Taxing the immobile
The Treasury has ditched controversial proposals to raise additional tax from companies that locate intellectual property, such as drug or technology patents, in low-tax countries.
But it has simultaneously postponed plans to abolish the tax that companies pay on dividends they receive from their respective overseas operations.
The Treasury's decision to ditch the controversial tax reform is just the latest example of how difficult it is for any government to raise tax from big businesses, since in a globalised world they always have the option of relocating abroad.
That's why the burden of taxation is being shifted in many major economies to taxes that "stick" - notably taxes on consumption and on the income of individuals and small businesses, which find it relatively hard to relocate abroad.
But as the economy slows down, it is becoming harder and harder for the Treasury to increase taxes of any sort - which is why it is considering changing the fiscal rules, which restrict how much it can borrow to fund public services.
Many big companies are likely to welcome the Treasury's change of heart, which is set out in a letter sent in the last few minutes from Jane Kennedy, a Treasury minister, to the employers' lobby group, the CBI, and to the 100 Group (which represents the finance directors of the UK's biggest businesses).
A number of multinationals had warned that their tax bills would rise to unacceptable levels if the Treasury were to tax earnings generated abroad from patents and other forms of intellectual property.
Some threatened to move their headquarters overseas to escape the incremental tax.
A Treasury official said that the government had been surprised by quite how many companies feared they would pay additional tax.
Companies as diverse as the world-leading drinks group, Diageo, and the advertising giant, WPP, had been muttering about moving their domiciles out of the UK to lower-tax countries.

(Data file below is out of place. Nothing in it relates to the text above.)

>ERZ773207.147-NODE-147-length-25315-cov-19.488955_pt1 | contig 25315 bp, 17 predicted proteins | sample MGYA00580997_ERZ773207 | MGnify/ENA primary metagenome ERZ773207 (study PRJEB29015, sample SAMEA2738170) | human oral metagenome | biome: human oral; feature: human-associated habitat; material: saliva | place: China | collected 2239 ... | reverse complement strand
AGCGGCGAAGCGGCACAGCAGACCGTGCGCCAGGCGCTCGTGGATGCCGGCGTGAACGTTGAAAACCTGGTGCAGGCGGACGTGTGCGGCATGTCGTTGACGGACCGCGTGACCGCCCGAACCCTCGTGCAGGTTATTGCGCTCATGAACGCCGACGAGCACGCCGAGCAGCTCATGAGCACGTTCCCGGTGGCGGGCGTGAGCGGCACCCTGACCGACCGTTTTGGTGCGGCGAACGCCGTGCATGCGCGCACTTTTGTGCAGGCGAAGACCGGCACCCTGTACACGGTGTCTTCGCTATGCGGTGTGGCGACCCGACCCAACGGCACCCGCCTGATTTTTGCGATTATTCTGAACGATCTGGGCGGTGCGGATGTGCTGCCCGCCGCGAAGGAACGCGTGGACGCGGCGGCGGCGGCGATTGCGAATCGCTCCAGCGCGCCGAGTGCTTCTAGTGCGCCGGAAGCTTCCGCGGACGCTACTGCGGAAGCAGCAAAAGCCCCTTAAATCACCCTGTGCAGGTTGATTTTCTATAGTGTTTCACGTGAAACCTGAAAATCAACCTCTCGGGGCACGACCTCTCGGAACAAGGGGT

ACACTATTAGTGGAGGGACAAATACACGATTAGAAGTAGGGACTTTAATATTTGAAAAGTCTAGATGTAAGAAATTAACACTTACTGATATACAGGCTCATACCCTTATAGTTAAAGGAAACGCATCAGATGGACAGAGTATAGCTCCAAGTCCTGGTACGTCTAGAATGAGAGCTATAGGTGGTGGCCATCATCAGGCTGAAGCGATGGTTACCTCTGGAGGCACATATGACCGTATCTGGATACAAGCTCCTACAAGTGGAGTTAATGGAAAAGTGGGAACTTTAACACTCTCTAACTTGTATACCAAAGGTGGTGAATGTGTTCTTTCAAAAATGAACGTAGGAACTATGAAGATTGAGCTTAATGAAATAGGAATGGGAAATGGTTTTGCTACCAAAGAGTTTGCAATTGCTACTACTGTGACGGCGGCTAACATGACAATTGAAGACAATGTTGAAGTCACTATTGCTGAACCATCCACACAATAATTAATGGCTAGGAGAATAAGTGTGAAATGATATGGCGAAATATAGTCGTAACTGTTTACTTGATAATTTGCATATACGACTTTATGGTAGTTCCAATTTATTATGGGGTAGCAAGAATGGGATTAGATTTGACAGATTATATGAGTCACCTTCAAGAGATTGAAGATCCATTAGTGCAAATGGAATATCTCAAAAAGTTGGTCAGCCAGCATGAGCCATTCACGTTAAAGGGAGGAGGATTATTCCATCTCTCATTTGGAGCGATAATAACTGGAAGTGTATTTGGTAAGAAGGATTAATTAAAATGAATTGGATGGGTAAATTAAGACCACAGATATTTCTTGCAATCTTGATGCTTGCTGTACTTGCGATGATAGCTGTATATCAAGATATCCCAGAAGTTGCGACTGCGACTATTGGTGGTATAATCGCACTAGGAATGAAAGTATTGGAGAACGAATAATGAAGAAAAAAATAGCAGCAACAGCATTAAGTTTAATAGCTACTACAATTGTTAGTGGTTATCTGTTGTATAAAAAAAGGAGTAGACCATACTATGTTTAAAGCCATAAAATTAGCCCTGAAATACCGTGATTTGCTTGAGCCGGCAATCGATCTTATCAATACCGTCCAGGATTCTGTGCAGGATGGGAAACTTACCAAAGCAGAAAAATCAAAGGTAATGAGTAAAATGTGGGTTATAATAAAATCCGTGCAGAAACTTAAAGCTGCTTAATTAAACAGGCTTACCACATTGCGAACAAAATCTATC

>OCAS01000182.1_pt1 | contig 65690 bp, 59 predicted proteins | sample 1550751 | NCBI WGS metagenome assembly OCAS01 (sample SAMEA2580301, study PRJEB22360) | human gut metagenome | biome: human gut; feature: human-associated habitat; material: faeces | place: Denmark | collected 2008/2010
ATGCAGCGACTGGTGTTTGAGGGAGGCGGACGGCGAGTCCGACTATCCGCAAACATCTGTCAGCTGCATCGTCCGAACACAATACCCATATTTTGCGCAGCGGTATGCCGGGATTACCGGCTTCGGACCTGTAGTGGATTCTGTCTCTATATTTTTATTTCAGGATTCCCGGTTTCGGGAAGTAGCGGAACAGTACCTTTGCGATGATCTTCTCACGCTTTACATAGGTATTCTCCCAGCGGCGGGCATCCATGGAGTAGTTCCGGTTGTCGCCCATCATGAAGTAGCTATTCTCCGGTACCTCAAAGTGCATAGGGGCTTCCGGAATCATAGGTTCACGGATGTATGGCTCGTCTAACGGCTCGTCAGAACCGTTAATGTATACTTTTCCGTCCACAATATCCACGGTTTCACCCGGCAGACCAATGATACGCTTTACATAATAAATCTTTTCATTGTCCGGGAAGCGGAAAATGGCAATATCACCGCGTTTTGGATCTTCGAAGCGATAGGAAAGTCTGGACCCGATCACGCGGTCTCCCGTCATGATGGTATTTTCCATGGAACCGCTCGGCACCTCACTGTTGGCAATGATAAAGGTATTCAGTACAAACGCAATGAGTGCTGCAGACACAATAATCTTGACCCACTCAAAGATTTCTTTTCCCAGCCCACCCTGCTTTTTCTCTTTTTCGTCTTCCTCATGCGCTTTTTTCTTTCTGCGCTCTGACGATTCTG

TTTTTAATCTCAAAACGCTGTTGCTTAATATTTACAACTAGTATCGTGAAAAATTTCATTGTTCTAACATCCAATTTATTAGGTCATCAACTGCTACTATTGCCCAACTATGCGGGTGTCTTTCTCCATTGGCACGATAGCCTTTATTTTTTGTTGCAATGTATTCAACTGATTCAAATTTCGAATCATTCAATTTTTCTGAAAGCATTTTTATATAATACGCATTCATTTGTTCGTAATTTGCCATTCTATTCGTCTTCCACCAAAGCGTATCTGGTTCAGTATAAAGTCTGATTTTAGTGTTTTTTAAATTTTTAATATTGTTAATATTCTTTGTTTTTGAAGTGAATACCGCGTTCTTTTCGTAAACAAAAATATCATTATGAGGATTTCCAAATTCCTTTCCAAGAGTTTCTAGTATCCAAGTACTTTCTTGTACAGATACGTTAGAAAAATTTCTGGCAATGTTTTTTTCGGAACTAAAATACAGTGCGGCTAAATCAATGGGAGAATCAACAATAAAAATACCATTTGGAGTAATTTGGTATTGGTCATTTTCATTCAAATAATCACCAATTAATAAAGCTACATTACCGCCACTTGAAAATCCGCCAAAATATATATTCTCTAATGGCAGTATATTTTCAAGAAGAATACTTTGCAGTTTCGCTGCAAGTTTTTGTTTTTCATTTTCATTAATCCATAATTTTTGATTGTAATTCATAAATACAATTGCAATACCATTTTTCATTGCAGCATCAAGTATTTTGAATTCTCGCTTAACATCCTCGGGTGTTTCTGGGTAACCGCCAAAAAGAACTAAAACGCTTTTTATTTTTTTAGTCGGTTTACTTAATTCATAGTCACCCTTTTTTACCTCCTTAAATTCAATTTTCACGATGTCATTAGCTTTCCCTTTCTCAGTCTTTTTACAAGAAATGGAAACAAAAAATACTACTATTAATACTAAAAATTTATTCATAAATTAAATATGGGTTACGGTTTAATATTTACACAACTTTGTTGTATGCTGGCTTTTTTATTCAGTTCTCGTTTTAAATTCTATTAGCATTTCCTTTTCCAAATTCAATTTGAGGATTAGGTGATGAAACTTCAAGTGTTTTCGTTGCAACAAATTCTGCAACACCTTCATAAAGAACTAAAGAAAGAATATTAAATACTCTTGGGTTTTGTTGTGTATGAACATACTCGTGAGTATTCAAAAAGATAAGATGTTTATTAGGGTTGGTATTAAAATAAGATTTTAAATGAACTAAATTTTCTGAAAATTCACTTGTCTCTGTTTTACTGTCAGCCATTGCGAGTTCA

However, WPP's concerns were not about the taxation of intellectual property but about a related reform to rules concerning "Controlled Foreign Companies". It is unclear whether WPP's fears will be allayed.
The shadow chancellor, George Osborne, accused the Treasury of "another u-turn". Mr Osborne claimed that Alistair Darling had made seven u-turns in the year since he became chancellor.
However, the Treasury denied that there had been a U-turn. It said that a proposal had been put out for consultation and that it had responded to what business wanted.
The Treasury had been keen that the Exchequer should benefit from profits earned on patents and products developed in the UK, often with the help of UK government subsidies. It feared that some companies were developing valuable patents in the UK and then registering them offshore for tax purposes.
As a quid pro quo for levying this additional tax, it was offering to exempt from tax all cash repatriated to the UK in the form of dividends from overseas subsidiaries.
UPDATE 17:44: The Treasury hasn't allayed the fears of the likes of WPP and possibly also Diageo. Because the technical notes to the letter sent today by Ms Kennedy imply that Her Majesty's Revenue & Customs still wants to get its mits on earnings attributed to controlled foreign companies in tax havens such as Luxembourg and Leichtenstein.
So the Treasury can't yet be confident that the threatened exodus of British multinationals is off the agenda.